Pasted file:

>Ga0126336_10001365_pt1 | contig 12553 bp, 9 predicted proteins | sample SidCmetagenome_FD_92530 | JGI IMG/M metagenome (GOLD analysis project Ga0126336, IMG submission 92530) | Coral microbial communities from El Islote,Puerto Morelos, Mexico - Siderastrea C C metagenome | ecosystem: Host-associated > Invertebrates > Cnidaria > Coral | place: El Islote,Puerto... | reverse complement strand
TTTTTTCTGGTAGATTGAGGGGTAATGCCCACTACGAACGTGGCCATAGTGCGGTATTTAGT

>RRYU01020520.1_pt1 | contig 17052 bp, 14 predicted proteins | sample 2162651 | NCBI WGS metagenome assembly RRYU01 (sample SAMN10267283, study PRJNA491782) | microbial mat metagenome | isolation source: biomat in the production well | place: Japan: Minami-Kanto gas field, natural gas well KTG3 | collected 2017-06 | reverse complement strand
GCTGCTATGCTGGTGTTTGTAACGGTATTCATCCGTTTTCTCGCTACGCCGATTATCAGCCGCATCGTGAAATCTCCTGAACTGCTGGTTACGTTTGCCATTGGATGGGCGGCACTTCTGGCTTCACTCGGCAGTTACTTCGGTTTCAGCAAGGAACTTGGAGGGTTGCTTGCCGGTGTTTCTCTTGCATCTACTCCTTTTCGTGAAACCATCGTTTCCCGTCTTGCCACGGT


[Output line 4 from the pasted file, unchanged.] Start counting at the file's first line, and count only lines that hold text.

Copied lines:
GCTGCTATGCTGGTGTTTGTAACGGTATTCATCCGTTTTCTCGCTACGCCGATTATCAGCCGCATCGTGAAATCTCCTGAACTGCTGGTTACGTTTGCCATTGGATGGGCGGCACTTCTGGCTTCACTCGGCAGTTACTTCGGTTTCAGCAAGGAACTTGGAGGGTTGCTTGCCGGTGTTTCTCTTGCATCTACTCCTTTTCGTGAAACCATCGTTTCCCGTCTTGCCACGGT